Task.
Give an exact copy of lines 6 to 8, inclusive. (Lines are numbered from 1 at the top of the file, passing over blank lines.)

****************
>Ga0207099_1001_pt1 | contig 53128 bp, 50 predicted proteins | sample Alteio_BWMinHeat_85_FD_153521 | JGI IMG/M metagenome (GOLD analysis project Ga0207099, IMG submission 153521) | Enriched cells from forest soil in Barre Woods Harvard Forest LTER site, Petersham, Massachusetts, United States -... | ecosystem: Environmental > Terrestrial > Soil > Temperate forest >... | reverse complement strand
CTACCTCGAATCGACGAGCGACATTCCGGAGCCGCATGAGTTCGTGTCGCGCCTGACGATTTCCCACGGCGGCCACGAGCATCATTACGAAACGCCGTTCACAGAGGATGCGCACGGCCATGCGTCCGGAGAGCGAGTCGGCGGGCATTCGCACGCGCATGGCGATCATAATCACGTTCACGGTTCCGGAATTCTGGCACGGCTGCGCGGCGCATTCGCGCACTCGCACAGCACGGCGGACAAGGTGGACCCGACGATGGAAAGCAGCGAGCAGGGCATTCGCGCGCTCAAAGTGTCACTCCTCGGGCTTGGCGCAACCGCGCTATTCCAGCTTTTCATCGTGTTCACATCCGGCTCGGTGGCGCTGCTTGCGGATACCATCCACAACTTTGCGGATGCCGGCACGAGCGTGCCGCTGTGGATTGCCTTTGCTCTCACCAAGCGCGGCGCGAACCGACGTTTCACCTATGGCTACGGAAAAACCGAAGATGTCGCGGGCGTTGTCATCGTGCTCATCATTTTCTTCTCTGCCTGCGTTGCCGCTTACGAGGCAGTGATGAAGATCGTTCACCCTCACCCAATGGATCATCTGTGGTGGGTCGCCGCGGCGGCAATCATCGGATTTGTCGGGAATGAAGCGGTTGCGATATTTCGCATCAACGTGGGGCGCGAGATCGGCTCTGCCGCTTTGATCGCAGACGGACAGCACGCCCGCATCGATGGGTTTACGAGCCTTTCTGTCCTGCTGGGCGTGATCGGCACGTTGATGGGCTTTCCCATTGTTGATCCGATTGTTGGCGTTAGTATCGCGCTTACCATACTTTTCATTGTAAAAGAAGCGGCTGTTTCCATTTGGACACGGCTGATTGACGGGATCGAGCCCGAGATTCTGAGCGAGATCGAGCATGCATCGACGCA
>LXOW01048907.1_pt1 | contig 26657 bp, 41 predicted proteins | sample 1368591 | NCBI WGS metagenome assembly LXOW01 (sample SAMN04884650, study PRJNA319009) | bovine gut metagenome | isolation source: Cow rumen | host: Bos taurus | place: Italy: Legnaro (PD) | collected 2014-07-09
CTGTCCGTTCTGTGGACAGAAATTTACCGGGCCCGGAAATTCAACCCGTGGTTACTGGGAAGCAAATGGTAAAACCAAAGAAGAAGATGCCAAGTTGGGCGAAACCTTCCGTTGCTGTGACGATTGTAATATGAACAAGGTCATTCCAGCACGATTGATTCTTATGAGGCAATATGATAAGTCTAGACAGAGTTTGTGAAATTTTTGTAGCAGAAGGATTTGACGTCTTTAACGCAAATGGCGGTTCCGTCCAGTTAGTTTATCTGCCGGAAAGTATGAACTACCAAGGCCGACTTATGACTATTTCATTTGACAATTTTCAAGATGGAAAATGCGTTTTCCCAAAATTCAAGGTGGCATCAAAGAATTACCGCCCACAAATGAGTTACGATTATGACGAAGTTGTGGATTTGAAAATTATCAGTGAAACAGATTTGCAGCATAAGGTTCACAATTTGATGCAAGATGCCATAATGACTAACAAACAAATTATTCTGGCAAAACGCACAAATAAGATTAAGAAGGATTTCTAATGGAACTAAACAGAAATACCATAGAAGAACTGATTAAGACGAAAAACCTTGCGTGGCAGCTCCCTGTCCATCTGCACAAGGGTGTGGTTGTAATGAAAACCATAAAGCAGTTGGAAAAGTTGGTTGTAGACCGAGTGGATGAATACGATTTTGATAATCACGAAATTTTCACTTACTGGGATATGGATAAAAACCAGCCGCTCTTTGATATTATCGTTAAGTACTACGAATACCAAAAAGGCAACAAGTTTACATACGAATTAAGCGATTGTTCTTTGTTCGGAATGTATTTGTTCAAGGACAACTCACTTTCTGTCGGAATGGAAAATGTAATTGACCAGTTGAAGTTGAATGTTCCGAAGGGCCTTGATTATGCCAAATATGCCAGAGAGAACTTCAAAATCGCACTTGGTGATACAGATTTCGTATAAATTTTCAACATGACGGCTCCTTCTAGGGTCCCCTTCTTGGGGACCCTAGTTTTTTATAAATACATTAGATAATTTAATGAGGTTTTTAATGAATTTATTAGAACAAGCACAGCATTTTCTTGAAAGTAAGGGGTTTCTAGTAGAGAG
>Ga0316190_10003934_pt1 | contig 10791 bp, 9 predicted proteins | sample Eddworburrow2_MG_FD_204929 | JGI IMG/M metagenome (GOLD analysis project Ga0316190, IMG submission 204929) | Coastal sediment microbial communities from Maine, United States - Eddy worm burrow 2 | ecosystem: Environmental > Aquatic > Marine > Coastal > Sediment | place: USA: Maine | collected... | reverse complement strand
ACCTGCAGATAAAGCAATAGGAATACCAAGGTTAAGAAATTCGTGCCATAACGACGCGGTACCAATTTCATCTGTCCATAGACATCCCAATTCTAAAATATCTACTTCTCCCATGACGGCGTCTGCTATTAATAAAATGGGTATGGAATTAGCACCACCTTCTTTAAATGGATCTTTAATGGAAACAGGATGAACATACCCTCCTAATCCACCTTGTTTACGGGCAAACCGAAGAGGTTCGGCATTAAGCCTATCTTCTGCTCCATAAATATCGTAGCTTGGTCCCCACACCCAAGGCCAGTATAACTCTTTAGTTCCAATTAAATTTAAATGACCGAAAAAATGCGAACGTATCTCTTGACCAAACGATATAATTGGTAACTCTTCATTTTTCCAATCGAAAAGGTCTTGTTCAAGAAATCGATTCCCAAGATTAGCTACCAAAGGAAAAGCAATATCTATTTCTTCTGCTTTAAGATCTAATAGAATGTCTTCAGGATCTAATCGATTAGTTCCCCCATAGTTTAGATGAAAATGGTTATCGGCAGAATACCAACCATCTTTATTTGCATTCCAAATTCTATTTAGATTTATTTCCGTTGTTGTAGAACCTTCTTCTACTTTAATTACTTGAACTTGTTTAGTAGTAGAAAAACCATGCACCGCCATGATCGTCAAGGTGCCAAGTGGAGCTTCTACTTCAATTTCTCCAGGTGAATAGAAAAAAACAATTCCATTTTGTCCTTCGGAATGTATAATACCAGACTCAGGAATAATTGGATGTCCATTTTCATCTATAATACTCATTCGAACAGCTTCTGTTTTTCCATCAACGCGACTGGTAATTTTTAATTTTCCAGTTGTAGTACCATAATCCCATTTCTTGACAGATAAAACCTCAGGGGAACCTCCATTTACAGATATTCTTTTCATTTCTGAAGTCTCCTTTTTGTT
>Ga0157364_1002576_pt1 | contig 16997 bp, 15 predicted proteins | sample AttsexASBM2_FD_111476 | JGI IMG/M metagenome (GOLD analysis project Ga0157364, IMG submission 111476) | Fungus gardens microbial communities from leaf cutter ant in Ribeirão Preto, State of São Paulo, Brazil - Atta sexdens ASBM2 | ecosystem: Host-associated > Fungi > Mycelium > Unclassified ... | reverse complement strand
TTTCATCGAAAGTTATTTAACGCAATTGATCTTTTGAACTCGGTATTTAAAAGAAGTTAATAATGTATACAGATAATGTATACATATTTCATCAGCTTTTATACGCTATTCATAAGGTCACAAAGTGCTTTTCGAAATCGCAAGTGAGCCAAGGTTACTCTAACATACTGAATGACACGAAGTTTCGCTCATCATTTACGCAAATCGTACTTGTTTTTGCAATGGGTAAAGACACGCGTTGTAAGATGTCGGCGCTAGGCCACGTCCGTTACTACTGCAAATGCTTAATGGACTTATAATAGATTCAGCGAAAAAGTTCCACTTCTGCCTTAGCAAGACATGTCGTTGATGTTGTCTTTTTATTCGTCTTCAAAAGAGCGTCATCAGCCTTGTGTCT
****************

ACCTGCAGATAAAGCAATAGGAATACCAAGGTTAAGAAATTCGTGCCATAACGACGCGGTACCAATTTCATCTGTCCATAGACATCCCAATTCTAAAATATCTACTTCTCCCATGACGGCGTCTGCTATTAATAAAATGGGTATGGAATTAGCACCACCTTCTTTAAATGGATCTTTAATGGAAACAGGATGAACATACCCTCCTAATCCACCTTGTTTACGGGCAAACCGAAGAGGTTCGGCATTAAGCCTATCTTCTGCTCCATAAATATCGTAGCTTGGTCCCCACACCCAAGGCCAGTATAACTCTTTAGTTCCAATTAAATTTAAATGACCGAAAAAATGCGAACGTATCTCTTGACCAAACGATATAATTGGTAACTCTTCATTTTTCCAATCGAAAAGGTCTTGTTCAAGAAATCGATTCCCAAGATTAGCTACCAAAGGAAAAGCAATATCTATTTCTTCTGCTTTAAGATCTAATAGAATGTCTTCAGGATCTAATCGATTAGTTCCCCCATAGTTTAGATGAAAATGGTTATCGGCAGAATACCAACCATCTTTATTTGCATTCCAAATTCTATTTAGATTTATTTCCGTTGTTGTAGAACCTTCTTCTACTTTAATTACTTGAACTTGTTTAGTAGTAGAAAAACCATGCACCGCCATGATCGTCAAGGTGCCAAGTGGAGCTTCTACTTCAATTTCTCCAGGTGAATAGAAAAAAACAATTCCATTTTGTCCTTCGGAATGTATAATACCAGACTCAGGAATAATTGGATGTCCATTTTCATCTATAATACTCATTCGAACAGCTTCTGTTTTTCCATCAACGCGACTGGTAATTTTTAATTTTCCAGTTGTAGTACCATAATCCCATTTCTTGACAGATAAAACCTCAGGGGAACCTCCATTTACAGATATTCTTTTCATTTCTGAAGTCTCCTTTTTGTT
>Ga0157364_1002576_pt1 | contig 16997 bp, 15 predicted proteins | sample AttsexASBM2_FD_111476 | JGI IMG/M metagenome (GOLD analysis project Ga0157364, IMG submission 111476) | Fungus gardens microbial communities from leaf cutter ant in Ribeirão Preto, State of São Paulo, Brazil - Atta sexdens ASBM2 | ecosystem: Host-associated > Fungi > Mycelium > Unclassified ... | reverse complement strand
TTTCATCGAAAGTTATTTAACGCAATTGATCTTTTGAACTCGGTATTTAAAAGAAGTTAATAATGTATACAGATAATGTATACATATTTCATCAGCTTTTATACGCTATTCATAAGGTCACAAAGTGCTTTTCGAAATCGCAAGTGAGCCAAGGTTACTCTAACATACTGAATGACACGAAGTTTCGCTCATCATTTACGCAAATCGTACTTGTTTTTGCAATGGGTAAAGACACGCGTTGTAAGATGTCGGCGCTAGGCCACGTCCGTTACTACTGCAAATGCTTAATGGACTTATAATAGATTCAGCGAAAAAGTTCCACTTCTGCCTTAGCAAGACATGTCGTTGATGTTGTCTTTTTATTCGTCTTCAAAAGAGCGTCATCAGCCTTGTGTCT